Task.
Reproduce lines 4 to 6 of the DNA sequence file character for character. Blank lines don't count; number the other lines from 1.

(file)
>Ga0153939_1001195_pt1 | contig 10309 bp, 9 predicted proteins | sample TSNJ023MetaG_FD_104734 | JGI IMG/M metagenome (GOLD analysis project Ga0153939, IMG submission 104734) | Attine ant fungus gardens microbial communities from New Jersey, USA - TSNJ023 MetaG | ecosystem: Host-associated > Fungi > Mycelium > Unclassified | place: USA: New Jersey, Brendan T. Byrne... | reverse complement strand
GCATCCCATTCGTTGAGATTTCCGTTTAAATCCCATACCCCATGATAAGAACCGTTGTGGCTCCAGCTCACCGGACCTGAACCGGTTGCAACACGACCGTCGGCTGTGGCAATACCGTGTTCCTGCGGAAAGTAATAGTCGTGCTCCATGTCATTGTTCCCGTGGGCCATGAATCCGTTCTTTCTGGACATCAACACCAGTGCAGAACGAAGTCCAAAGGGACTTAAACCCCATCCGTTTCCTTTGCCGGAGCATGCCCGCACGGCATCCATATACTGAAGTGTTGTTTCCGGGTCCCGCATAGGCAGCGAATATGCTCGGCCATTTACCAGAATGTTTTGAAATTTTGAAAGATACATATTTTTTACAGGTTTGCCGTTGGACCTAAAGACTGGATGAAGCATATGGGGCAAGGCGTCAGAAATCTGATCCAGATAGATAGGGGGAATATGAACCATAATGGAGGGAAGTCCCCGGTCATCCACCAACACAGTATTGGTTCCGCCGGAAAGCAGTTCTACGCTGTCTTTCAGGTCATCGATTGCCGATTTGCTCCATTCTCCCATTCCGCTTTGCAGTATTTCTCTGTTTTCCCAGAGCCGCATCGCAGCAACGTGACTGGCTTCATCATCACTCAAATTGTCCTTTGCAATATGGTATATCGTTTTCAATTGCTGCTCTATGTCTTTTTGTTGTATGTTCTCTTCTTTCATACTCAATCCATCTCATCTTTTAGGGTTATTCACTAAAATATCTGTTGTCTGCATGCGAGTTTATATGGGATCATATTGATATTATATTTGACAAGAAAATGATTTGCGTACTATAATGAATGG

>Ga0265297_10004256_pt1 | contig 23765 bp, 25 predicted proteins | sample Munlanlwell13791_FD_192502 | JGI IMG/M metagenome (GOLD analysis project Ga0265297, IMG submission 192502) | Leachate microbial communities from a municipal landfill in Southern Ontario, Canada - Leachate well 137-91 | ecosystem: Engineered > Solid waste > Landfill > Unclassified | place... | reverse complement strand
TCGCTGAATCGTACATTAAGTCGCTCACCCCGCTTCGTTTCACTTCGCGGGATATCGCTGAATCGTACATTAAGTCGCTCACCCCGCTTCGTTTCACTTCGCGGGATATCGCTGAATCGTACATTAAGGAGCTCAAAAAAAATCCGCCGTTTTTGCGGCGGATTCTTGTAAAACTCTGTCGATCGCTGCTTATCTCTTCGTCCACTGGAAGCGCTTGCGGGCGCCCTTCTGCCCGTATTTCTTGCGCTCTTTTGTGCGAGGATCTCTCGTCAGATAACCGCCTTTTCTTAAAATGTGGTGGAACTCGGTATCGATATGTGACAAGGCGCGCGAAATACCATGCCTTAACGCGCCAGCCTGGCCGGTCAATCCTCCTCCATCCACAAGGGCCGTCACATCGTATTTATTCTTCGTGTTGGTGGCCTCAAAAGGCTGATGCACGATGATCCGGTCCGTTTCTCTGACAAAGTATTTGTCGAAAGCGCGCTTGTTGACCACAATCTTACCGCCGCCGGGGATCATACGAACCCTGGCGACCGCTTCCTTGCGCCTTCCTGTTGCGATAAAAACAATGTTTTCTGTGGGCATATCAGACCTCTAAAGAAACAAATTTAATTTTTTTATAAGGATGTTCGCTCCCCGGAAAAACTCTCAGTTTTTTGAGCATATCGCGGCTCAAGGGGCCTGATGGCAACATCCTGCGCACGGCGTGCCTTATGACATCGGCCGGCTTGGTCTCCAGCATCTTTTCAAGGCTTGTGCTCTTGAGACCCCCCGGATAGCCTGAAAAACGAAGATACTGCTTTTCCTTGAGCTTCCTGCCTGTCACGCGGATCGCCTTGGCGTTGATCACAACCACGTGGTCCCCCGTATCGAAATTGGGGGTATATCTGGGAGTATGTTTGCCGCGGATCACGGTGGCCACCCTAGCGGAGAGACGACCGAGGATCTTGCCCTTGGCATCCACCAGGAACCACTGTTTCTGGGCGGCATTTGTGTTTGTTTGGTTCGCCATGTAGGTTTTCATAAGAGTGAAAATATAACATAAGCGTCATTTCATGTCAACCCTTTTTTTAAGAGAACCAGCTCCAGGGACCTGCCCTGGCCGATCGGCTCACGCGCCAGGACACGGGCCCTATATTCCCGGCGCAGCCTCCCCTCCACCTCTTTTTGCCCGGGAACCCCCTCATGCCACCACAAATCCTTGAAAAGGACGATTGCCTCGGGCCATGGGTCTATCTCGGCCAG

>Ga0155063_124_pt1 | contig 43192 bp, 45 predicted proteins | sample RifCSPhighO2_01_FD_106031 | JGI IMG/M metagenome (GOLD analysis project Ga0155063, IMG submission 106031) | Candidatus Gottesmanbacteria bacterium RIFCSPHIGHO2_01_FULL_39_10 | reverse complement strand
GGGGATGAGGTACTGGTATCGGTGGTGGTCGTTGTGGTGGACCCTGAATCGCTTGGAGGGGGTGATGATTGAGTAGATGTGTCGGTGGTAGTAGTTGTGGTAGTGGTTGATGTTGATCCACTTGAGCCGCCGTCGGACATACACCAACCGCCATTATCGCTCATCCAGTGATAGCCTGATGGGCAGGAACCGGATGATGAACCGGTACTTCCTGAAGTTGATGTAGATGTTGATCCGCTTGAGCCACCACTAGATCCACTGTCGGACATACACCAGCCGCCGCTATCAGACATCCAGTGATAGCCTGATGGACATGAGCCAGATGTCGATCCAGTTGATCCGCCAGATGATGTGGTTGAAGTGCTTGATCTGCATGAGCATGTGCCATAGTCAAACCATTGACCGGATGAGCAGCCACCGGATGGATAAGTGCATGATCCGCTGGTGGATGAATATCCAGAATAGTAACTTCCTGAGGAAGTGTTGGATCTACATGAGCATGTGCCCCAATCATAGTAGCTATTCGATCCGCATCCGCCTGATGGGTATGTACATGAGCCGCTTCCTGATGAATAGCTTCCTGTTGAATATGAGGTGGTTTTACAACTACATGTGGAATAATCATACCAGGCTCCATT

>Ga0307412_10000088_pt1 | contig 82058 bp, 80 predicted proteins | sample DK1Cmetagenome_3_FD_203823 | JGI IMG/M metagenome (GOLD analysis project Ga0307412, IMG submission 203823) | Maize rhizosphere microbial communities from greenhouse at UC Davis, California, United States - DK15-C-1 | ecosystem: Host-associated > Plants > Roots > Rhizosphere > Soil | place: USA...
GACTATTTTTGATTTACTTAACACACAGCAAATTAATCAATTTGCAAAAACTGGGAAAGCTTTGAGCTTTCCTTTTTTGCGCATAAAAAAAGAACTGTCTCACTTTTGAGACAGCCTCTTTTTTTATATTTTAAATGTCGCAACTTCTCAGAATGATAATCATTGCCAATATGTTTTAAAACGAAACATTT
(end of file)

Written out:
TCGCTGAATCGTACATTAAGTCGCTCACCCCGCTTCGTTTCACTTCGCGGGATATCGCTGAATCGTACATTAAGTCGCTCACCCCGCTTCGTTTCACTTCGCGGGATATCGCTGAATCGTACATTAAGGAGCTCAAAAAAAATCCGCCGTTTTTGCGGCGGATTCTTGTAAAACTCTGTCGATCGCTGCTTATCTCTTCGTCCACTGGAAGCGCTTGCGGGCGCCCTTCTGCCCGTATTTCTTGCGCTCTTTTGTGCGAGGATCTCTCGTCAGATAACCGCCTTTTCTTAAAATGTGGTGGAACTCGGTATCGATATGTGACAAGGCGCGCGAAATACCATGCCTTAACGCGCCAGCCTGGCCGGTCAATCCTCCTCCATCCACAAGGGCCGTCACATCGTATTTATTCTTCGTGTTGGTGGCCTCAAAAGGCTGATGCACGATGATCCGGTCCGTTTCTCTGACAAAGTATTTGTCGAAAGCGCGCTTGTTGACCACAATCTTACCGCCGCCGGGGATCATACGAACCCTGGCGACCGCTTCCTTGCGCCTTCCTGTTGCGATAAAAACAATGTTTTCTGTGGGCATATCAGACCTCTAAAGAAACAAATTTAATTTTTTTATAAGGATGTTCGCTCCCCGGAAAAACTCTCAGTTTTTTGAGCATATCGCGGCTCAAGGGGCCTGATGGCAACATCCTGCGCACGGCGTGCCTTATGACATCGGCCGGCTTGGTCTCCAGCATCTTTTCAAGGCTTGTGCTCTTGAGACCCCCCGGATAGCCTGAAAAACGAAGATACTGCTTTTCCTTGAGCTTCCTGCCTGTCACGCGGATCGCCTTGGCGTTGATCACAACCACGTGGTCCCCCGTATCGAAATTGGGGGTATATCTGGGAGTATGTTTGCCGCGGATCACGGTGGCCACCCTAGCGGAGAGACGACCGAGGATCTTGCCCTTGGCATCCACCAGGAACCACTGTTTCTGGGCGGCATTTGTGTTTGTTTGGTTCGCCATGTAGGTTTTCATAAGAGTGAAAATATAACATAAGCGTCATTTCATGTCAACCCTTTTTTTAAGAGAACCAGCTCCAGGGACCTGCCCTGGCCGATCGGCTCACGCGCCAGGACACGGGCCCTATATTCCCGGCGCAGCCTCCCCTCCACCTCTTTTTGCCCGGGAACCCCCTCATGCCACCACAAATCCTTGAAAAGGACGATTGCCTCGGGCCATGGGTCTATCTCGGCCAG

>Ga0155063_124_pt1 | contig 43192 bp, 45 predicted proteins | sample RifCSPhighO2_01_FD_106031 | JGI IMG/M metagenome (GOLD analysis project Ga0155063, IMG submission 106031) | Candidatus Gottesmanbacteria bacterium RIFCSPHIGHO2_01_FULL_39_10 | reverse complement strand
GGGGATGAGGTACTGGTATCGGTGGTGGTCGTTGTGGTGGACCCTGAATCGCTTGGAGGGGGTGATGATTGAGTAGATGTGTCGGTGGTAGTAGTTGTGGTAGTGGTTGATGTTGATCCACTTGAGCCGCCGTCGGACATACACCAACCGCCATTATCGCTCATCCAGTGATAGCCTGATGGGCAGGAACCGGATGATGAACCGGTACTTCCTGAAGTTGATGTAGATGTTGATCCGCTTGAGCCACCACTAGATCCACTGTCGGACATACACCAGCCGCCGCTATCAGACATCCAGTGATAGCCTGATGGACATGAGCCAGATGTCGATCCAGTTGATCCGCCAGATGATGTGGTTGAAGTGCTTGATCTGCATGAGCATGTGCCATAGTCAAACCATTGACCGGATGAGCAGCCACCGGATGGATAAGTGCATGATCCGCTGGTGGATGAATATCCAGAATAGTAACTTCCTGAGGAAGTGTTGGATCTACATGAGCATGTGCCCCAATCATAGTAGCTATTCGATCCGCATCCGCCTGATGGGTATGTACATGAGCCGCTTCCTGATGAATAGCTTCCTGTTGAATATGAGGTGGTTTTACAACTACATGTGGAATAATCATACCAGGCTCCATT